A mountain of evidence demonstrates that, beyond the amount needed for keeping order, providing justice and solving co-ordination problems, increased government size tends to slow economic growth. For an economy the size of SA’s, the government is larger than necessary. The vast amount of revenue spent on government consumption alone is especially detrimental to growth.
By international standards SA has too many government enterprises, many of which do things private enterprise can do better, and too many that are large loss-makers regularly subsidised with taxpayers’ money.
Why is the trend towards larger government bad? If a government is already too big for optimum growth, getting even bigger will only make things worse. SA’s tax-to-GDP ratio has grown steadily from 17.2% in 1972 to 27.1% nowadays. This ratio is significantly higher than the average of all upper middle-income countries of 11.7%, and the world average of 14.2%. As long as this trend continues we can expect to suffer from the extra dampening effect it will have on our economic growth.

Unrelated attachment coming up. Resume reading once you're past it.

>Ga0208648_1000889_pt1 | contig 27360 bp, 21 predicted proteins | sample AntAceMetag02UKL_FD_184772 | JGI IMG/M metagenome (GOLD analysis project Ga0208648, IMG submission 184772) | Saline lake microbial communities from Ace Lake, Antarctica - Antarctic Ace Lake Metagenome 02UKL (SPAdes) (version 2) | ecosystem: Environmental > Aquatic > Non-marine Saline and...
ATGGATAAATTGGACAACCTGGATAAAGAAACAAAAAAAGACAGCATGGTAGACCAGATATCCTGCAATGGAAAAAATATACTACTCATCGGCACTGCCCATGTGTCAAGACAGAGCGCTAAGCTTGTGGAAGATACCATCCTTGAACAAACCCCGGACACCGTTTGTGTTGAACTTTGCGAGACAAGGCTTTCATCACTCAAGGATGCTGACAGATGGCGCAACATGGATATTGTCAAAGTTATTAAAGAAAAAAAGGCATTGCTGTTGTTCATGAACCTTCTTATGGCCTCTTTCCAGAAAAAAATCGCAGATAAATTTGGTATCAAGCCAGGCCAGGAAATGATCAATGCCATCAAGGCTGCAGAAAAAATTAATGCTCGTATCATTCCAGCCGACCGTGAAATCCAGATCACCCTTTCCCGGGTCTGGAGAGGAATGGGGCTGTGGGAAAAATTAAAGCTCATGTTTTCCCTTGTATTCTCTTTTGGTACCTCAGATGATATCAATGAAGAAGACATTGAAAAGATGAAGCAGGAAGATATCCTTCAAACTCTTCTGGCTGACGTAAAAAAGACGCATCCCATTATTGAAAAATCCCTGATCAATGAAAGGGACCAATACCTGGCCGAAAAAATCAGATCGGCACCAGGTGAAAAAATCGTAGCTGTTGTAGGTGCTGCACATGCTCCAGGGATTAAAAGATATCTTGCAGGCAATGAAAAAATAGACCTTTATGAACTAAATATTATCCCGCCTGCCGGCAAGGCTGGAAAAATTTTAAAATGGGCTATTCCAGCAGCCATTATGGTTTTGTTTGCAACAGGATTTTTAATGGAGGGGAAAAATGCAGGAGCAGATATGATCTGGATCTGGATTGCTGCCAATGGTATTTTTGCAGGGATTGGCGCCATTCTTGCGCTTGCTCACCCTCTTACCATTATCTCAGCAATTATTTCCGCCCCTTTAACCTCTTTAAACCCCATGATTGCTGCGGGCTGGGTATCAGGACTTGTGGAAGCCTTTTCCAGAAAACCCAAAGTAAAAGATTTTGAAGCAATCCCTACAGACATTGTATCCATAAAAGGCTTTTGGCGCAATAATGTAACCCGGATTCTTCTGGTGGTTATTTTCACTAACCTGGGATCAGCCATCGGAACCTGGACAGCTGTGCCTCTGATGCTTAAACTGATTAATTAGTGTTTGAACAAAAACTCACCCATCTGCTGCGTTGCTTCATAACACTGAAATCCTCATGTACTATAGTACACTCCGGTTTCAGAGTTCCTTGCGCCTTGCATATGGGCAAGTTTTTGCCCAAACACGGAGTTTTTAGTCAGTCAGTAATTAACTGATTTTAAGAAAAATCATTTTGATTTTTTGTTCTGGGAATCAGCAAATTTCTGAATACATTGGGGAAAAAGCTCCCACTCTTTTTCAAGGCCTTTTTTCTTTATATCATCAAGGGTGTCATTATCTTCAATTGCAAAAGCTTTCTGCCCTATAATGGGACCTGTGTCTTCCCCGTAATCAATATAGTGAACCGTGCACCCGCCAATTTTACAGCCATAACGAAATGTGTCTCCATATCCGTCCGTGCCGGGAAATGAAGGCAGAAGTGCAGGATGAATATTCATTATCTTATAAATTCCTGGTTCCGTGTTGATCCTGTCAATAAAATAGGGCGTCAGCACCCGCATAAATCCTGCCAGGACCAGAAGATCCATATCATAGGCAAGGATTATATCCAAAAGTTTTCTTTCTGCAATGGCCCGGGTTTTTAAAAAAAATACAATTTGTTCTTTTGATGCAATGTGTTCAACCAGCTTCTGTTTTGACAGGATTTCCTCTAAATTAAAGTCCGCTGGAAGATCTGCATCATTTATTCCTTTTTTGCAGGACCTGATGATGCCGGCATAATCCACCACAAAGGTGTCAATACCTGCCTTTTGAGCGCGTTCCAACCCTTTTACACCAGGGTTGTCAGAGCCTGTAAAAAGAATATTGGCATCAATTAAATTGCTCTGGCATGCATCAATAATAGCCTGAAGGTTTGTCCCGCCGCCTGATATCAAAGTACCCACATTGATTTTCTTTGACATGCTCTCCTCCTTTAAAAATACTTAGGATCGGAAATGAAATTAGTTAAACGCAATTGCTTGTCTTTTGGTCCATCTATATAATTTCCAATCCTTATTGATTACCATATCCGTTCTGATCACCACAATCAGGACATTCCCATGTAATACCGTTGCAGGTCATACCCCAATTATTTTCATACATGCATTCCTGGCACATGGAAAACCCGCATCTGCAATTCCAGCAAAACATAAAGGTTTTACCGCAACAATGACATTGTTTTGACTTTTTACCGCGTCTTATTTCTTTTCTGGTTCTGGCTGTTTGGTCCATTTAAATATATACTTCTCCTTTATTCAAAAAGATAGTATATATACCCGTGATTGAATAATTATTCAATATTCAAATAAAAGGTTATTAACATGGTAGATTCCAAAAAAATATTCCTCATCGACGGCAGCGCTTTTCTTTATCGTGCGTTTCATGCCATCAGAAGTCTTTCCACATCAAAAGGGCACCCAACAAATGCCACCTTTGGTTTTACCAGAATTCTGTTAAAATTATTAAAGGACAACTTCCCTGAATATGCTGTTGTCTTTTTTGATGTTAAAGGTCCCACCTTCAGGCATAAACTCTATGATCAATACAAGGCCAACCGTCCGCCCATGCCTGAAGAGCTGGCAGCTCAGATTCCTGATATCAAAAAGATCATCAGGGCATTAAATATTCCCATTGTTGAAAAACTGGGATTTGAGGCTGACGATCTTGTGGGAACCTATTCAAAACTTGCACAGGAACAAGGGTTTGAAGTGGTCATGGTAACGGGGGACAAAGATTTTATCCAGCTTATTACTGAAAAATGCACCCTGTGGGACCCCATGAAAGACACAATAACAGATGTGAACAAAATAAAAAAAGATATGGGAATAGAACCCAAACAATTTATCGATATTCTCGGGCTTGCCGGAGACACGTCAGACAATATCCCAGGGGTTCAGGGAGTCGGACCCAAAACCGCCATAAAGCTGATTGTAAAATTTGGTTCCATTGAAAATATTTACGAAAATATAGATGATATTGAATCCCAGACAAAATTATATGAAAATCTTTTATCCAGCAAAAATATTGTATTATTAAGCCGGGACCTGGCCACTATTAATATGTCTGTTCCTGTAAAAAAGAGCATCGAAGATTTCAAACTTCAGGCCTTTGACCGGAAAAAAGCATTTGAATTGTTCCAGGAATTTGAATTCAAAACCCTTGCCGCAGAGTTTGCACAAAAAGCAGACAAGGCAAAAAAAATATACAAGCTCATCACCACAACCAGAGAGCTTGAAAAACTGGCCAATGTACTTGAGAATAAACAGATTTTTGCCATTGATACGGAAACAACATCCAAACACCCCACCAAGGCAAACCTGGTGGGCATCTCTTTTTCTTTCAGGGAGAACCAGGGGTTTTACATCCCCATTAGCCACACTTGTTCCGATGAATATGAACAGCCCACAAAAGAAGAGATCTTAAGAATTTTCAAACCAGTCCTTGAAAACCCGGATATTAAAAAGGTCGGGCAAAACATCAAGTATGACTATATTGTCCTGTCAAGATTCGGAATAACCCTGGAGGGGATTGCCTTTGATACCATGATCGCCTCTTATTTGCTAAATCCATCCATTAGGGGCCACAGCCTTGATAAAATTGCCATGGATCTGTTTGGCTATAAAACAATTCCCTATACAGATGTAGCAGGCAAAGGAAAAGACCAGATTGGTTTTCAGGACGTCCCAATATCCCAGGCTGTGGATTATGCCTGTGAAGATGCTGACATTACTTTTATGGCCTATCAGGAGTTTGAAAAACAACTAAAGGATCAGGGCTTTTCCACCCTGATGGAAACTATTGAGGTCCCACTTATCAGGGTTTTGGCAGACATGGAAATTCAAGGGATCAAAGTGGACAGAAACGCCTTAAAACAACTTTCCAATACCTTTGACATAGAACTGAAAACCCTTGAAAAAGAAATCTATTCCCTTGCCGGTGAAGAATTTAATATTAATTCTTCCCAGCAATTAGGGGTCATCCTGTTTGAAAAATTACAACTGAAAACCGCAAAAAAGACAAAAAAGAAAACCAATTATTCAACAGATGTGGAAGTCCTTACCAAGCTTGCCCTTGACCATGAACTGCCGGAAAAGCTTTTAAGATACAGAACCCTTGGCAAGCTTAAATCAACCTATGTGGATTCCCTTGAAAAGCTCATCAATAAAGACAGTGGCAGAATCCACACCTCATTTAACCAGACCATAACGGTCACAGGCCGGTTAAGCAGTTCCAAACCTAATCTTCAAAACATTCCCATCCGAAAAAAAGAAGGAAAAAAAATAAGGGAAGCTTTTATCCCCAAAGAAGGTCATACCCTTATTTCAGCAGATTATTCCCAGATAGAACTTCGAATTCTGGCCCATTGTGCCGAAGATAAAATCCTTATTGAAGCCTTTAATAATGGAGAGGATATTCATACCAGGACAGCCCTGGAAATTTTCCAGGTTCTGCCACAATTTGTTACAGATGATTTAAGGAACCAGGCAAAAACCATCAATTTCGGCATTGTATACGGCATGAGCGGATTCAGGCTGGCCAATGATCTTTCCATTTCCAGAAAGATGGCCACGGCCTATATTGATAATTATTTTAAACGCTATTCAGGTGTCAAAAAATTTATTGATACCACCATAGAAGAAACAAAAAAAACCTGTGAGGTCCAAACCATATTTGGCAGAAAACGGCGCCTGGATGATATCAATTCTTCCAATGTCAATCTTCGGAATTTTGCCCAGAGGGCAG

To lower the tax-to-GDP ratio and create the incentives to save and invest, Mboweni should consider removing pernicious taxes such as estate duties, transfer duties, taxes on retirement funds and capital gains taxes, which will eliminate the pervasive double taxation. Double taxation occurs because personal and corporate incomes are taxed and then whatever returns are derived from these savings and investments are taxed again.
Mboweni should also consider lowering taxes on corporations. Companies do not pay taxes. People pay taxes. Most large corporations are owned by shareholders (people) and groups of people such as government employees through their pension funds. Since pension and mutual funds are collections of the savings of millions of middle-and low-income individuals, when proponents for increased corporate taxes agitate for higher tax rates, or complain that companies are not paying their “fair share”, they are in fact calling for reduced dividends and pension fund payouts. High corporate tax rates reduce the returns on the investments and life savings of individuals.